UN Sanctions backfire in the East but support for the GNA rises in the West
The UNSC’s endorsement of the GNA last week has intensified political divisions in the HoR and heightened opposition towards the UN deal in the East. On the other hand, expressions in favour of the GNA abounded in parts of Western Libya, exceeding expectations. Pro-Serraj demonstrations took place in the streets of Misrata and Zawiyya and the local councils in the Nafusa Mountains and coastal cities west of Tripoli also issued statements of support. Reports of the security arrangements to establish the GNA in Tripoli indicate that it will rely extensively on major Tripolitanian militias’ protection. The successful relocation of the GNA from Tunis to Tripoli could either cement collaboration among pro-GNA elements, ushering in a new coalition of militias, or it could exacerbate existing localized and tribal conflict by adding a new set of fissures to the ongoing Libyan civil war.
Following the unilateral endorsement of the GNA’s Ministerial list by the Presidential Council, the President of the HoR, Ageelah Saleh, was sanctioned by the EU last week as a spoiler of the political process for preventing the HoR vote. He insisted that Tobruk’s endorsement of the GNA could only come in the form of a vote and that the Presidential Council’s vote was invalid. This anti-GNA sentiment was echoed by demonstrations in Benghazi’s Kish Square demanding that the HoR reject the GNA in favour of either a military council headed by Haftar or for outright separatism. Saleh also announced that the HoR would seek to resume exports from the new Eastern NOC next month—a blatant violation of international sanctions. If successful, the independent sale of oil by the East would amount to the de-facto separatism that Jadhran was unable to achieve even at the height of the oil embargo.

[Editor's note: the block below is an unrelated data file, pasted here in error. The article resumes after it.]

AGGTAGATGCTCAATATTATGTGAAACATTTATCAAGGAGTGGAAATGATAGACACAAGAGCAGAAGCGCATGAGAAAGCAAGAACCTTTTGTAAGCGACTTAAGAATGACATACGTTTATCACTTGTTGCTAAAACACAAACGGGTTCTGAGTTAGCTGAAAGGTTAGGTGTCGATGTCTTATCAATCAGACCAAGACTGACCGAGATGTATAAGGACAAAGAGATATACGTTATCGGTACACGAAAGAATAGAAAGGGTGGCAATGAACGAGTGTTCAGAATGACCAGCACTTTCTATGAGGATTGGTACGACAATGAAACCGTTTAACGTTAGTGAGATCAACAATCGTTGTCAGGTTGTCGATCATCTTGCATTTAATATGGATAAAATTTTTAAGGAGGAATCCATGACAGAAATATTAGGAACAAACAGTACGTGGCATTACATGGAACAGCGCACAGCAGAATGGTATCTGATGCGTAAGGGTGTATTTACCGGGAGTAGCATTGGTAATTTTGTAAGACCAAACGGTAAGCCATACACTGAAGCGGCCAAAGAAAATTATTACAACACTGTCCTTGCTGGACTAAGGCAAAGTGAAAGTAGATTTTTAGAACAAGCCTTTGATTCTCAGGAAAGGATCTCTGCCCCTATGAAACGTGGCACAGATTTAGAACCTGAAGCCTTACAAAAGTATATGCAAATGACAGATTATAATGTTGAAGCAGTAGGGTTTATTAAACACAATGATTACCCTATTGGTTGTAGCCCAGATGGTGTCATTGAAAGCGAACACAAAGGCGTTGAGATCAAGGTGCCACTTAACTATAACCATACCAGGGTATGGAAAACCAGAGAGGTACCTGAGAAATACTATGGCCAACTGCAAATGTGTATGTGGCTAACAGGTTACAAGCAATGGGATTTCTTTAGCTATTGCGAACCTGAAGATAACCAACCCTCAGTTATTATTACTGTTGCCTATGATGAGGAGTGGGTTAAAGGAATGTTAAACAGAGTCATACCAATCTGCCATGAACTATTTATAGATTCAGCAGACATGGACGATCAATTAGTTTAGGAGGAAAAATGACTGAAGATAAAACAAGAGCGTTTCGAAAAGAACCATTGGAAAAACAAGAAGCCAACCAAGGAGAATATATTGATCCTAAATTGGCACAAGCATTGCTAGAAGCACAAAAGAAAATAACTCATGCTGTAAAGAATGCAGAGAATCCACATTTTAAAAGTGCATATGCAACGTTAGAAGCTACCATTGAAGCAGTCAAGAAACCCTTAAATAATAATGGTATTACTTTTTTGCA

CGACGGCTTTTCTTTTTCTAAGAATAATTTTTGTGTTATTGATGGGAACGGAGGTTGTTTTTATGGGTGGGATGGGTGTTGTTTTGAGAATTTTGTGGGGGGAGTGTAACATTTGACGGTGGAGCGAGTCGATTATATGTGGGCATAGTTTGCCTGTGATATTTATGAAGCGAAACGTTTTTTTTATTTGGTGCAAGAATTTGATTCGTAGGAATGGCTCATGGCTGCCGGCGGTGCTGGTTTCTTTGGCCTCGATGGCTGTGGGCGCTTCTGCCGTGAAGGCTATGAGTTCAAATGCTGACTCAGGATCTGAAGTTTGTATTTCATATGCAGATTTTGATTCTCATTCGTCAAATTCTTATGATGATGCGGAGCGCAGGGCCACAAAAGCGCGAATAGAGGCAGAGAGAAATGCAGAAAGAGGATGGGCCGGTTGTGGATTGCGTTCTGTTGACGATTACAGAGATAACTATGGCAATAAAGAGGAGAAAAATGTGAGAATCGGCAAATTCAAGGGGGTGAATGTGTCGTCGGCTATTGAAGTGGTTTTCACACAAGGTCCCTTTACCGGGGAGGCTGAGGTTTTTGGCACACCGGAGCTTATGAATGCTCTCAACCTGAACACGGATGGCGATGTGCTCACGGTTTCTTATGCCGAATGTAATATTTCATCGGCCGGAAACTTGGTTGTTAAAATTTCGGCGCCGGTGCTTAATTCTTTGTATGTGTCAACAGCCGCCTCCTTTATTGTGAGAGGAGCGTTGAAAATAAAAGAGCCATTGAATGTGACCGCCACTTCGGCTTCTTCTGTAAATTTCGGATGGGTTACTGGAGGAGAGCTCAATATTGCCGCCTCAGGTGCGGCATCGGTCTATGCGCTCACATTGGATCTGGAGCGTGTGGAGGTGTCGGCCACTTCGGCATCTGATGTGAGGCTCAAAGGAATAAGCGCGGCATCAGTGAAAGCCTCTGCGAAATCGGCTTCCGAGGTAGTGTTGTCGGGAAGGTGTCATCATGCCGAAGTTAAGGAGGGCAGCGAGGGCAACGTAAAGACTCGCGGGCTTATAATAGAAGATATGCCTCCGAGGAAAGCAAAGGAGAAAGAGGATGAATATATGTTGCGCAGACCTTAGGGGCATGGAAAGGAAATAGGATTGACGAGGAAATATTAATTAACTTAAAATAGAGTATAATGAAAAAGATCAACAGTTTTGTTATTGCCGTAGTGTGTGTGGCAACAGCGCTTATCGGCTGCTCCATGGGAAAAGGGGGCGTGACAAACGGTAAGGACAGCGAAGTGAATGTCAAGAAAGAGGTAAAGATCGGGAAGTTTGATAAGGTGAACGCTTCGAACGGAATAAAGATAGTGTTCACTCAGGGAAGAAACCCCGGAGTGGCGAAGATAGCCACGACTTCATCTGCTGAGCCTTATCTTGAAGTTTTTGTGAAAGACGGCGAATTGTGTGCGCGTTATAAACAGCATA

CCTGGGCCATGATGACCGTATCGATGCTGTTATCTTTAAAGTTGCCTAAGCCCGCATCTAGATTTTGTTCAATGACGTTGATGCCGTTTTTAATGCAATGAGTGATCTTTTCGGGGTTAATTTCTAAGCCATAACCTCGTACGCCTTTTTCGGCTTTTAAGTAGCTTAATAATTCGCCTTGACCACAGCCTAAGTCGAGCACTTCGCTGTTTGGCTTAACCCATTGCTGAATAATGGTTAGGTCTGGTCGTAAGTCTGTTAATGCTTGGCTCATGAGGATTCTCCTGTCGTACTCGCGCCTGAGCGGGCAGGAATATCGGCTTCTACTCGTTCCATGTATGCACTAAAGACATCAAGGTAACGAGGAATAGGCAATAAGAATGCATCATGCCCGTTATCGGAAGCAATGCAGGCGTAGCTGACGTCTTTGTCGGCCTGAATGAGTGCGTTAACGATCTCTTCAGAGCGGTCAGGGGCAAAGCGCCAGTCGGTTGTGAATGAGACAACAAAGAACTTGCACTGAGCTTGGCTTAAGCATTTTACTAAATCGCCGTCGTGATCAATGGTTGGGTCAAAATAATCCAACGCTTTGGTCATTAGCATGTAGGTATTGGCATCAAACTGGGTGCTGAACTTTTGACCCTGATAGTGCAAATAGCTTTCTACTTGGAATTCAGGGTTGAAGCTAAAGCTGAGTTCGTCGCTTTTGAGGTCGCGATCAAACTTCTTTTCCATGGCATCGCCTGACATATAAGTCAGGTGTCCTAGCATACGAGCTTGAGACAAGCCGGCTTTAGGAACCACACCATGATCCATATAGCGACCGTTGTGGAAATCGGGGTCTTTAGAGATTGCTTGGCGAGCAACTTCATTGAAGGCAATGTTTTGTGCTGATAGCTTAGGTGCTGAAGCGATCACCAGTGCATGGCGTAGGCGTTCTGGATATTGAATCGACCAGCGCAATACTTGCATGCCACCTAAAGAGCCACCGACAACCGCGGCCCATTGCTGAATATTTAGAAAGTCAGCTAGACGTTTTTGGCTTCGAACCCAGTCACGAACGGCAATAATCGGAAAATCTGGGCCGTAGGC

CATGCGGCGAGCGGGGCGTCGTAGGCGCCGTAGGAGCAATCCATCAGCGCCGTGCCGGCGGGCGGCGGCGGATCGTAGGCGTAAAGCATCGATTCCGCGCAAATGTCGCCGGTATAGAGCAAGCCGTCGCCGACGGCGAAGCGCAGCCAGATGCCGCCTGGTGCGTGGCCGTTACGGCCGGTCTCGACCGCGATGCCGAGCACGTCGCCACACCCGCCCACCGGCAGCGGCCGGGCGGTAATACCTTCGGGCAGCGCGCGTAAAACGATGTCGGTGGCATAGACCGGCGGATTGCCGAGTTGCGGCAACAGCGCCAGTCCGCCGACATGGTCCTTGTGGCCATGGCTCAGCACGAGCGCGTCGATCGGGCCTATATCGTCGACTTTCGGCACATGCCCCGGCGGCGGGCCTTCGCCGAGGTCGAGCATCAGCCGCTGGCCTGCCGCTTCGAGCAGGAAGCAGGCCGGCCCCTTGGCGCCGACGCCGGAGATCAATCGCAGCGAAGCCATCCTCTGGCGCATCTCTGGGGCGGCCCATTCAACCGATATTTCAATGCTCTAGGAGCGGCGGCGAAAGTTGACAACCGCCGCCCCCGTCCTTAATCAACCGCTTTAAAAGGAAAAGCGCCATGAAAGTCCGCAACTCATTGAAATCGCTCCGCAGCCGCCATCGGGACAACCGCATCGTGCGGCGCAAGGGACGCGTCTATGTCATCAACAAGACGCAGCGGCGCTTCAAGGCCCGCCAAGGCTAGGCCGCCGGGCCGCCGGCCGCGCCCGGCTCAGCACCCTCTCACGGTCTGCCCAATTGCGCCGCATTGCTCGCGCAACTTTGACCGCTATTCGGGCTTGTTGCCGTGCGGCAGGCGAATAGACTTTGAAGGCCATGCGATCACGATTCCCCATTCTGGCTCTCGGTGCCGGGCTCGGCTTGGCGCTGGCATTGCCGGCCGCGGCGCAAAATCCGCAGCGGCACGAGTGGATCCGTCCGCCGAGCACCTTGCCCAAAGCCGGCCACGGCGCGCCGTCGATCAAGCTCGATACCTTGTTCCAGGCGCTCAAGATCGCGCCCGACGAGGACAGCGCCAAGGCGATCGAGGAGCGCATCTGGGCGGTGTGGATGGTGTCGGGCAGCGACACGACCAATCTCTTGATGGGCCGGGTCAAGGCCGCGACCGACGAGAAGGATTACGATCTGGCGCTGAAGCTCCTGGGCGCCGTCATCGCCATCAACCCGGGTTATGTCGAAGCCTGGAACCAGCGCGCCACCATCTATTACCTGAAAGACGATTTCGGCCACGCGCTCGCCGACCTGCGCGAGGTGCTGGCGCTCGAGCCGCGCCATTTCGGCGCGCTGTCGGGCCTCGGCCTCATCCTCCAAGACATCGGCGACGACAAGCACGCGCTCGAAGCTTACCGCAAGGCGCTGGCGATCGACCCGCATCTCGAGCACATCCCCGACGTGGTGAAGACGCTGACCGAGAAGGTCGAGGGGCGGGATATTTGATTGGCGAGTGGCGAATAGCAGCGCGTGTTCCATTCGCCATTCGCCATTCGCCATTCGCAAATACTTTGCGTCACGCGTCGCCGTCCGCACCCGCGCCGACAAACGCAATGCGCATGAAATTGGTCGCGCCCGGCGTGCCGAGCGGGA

Similarly, the Tripoli-based government refused to handover power to the GNA, calling it a “foreign imposed” government, despite the fact that its ministers are reportedly defecting to the GNA in droves. Militias and government employees are openly shifting allegiances while GNC hardliners are losing control of Tripoli. Sizeable pro-GNA demonstrations in Misrata on 19 March also suggest that Ghweil—who is originally from Misrata—is losing the support of his city. Nonetheless, anti-GNA sentiment does exist in the capital, and may spoil the arrival of the GNA. This was demonstrated on 19 March by heavy clashes in central Tripoli between a pro-GNA militia and the “Sumoud front,” an anti-GNA militia led by GNC hardliner Salah Badi. The Libyan Revolutionaries Operation Room (LROR), which had kidnapped former PM Ali Zeidan in 2013, also threatened to fight viciously to prevent the GNA from arriving.
The UN approved security arrangements to house the GNA in the Tripoli Naval Base have succeeded in placing government security squarely in the hands of those Tripolitanian militias which have been regularised under the MoI. Haftar’s LNA is likely to interpret these developments as an implicit endorsement of Tripoli’s militias. These developments seem to be increasing the unpopularity of the UN in the East while also possibly making Tripoli the target of LNA and IS attacks. However, strategically placing the GNA in the heart of Tripoli and under the protection of the local security alliance network may protect GNA members from becoming fodder in a kidnapping war among rival security forces as well as giving the major power players in the capital a vested interest in the GNA’s success.